The direct and newsstand versions of Marvel's X-Force #116 hit the street today.  The newsstand version included the first example of Marvel's new three-tiered rating system, 'Parental Guidance: Contains Mature Content,' while the direct market version featured a very flip 'Look Kids, No Comics Code' on the cover in the very spot that Marvel used to place their Comics Code Seal of Approval.  The fact that ICv2 was able to obtain a newsstand copy of the book demonstrates that Marvel has been able to get newsstand distribution for books with its new rating system (though we don't know if they were able to get into as many locations as they did with the Comics Code seal, see 'Newsstands May OK Marvel Code').  As for the direct market edition with the Lettermanesque, 'Look Kids, No Comics Code,' the best take we've heard on this example of dime store sarcasm comes from veteran retailer Jim Hanley, who opined, 'With judgment like this, they could be Wizard editors.'


Direct version


Newsweek on the scent

The May 28th issue of Newsweek includes a story on page ten about Marvel dropping the Comics Code.  The tone of the article is lighthearted and the title is punctuated with the onomatopoeic sounds of comic book violence -- Bam! Kapow! -- words with which the 1960s Batman TV series has tarred the entire world of comic books forever, at least in the minds of magazine editors it appears. While noting that Marvel couched its change in terms of freedom of expression for writers and artists, Newsweek is hardly singling out Marvel President Bill Jemas for a 'Profile in Courage' award stating that: 'Only the newsstand market cares about code approval, and 90 percent of Marvel's sales come from niche comic-book stores.  So Marvel stands up to the Man and starts a new line of 'mature' titles with very little to lose.'    The article ends with an even more cynical appraisal of Marvel's actions, 'They (Marvel) may publish the X-Men, but the plan sounds worthy of Magneto.'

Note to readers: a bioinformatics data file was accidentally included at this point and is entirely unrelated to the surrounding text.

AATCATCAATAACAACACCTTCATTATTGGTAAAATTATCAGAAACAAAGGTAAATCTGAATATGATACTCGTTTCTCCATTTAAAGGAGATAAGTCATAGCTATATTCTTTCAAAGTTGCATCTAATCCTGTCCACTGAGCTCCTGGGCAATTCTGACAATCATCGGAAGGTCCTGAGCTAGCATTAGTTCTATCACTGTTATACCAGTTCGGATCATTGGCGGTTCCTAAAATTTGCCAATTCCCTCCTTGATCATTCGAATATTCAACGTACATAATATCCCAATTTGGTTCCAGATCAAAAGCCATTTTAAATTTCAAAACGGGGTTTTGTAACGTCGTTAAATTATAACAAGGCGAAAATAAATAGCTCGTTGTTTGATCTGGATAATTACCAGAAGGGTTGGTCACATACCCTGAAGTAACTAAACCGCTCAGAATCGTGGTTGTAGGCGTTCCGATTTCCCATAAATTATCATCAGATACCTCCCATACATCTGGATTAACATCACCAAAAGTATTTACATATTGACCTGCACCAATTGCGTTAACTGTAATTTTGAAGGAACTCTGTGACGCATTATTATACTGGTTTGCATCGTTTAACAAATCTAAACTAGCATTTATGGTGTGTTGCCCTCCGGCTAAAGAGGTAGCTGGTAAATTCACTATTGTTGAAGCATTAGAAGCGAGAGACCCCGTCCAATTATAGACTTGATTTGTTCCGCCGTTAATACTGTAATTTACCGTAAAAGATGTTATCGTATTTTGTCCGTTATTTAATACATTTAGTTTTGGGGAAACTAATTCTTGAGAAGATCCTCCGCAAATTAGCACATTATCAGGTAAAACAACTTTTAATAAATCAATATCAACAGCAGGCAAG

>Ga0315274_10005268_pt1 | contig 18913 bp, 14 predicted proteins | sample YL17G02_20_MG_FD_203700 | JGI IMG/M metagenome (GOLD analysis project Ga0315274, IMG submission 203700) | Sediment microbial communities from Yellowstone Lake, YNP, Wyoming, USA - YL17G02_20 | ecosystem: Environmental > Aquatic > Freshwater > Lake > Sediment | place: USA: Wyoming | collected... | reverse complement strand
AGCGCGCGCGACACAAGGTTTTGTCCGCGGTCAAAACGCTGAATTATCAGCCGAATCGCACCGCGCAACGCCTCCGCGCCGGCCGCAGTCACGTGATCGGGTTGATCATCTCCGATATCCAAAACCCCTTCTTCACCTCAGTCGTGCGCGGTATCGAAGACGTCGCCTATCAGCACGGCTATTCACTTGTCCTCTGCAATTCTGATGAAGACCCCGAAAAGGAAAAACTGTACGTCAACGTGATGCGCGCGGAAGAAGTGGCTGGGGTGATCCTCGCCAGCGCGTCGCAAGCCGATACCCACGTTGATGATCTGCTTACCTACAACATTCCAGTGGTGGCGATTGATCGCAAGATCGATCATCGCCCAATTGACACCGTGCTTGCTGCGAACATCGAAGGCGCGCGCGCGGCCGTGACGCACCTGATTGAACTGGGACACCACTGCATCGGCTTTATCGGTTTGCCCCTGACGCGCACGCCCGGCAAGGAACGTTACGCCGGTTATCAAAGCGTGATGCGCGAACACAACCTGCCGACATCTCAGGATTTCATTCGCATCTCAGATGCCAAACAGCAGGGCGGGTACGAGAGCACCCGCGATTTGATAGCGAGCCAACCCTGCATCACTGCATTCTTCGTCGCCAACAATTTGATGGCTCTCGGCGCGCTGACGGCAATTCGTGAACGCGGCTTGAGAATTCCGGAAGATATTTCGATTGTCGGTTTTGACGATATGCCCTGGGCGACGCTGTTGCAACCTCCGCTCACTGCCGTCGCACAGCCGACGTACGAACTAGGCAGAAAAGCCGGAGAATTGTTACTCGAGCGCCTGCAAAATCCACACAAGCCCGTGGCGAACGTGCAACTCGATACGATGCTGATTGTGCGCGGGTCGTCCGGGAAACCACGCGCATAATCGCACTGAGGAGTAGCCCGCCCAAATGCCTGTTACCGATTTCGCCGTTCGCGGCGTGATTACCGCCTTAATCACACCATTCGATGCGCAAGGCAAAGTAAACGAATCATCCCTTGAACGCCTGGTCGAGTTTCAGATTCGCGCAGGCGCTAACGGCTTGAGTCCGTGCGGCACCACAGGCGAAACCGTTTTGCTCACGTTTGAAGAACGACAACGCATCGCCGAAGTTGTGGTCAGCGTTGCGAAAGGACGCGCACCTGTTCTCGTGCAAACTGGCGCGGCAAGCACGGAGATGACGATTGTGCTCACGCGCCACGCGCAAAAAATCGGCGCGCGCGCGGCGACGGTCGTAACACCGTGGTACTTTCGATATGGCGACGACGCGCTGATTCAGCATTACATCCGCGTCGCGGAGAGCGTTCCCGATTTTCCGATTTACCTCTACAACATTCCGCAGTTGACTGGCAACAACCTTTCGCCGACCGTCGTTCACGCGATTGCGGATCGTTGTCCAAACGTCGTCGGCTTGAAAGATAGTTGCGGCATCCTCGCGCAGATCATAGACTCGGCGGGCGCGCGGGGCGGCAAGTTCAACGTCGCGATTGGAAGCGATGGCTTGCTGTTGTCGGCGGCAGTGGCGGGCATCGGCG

Asking for it 

The Newsweek article is accompanied by an illustration from New X-Men #114 with a caption that reads, 'X-Men still for kids?' This question gets to the real heart of the controversy over the code, the stereotype of the typical comic reader as some kind of thumbsucking ten-year-old, who needs protection from all sorts of  'adult' content. Certainly the exposure in Newsweek means that even the most out-of-touch politician will have at least one staffer who is aware of what Marvel is doing.   The 'Look Kids, No Comics Code' appears to be a much riskier sort of challenge to the 'cultural warrior' class of politicians than the substitution of Marvel's in-house code for the one created by the CMAA (see 'Marvel Dumps the Comic Code').  Was 'Look Kids...' just a bit of youthful exuberance on the part of the newly unshackled Marvel editorial staff or was it an attempt to stir up controversy and get comic books back on the front page?  Does Jemas want to explode the myth of 'child comic book reader' once and for all, with Marvel getting the bulk of the free publicity?  If so, why address your readers as 'Kids?' Does anyone remember the clich? about 'playing with fire?'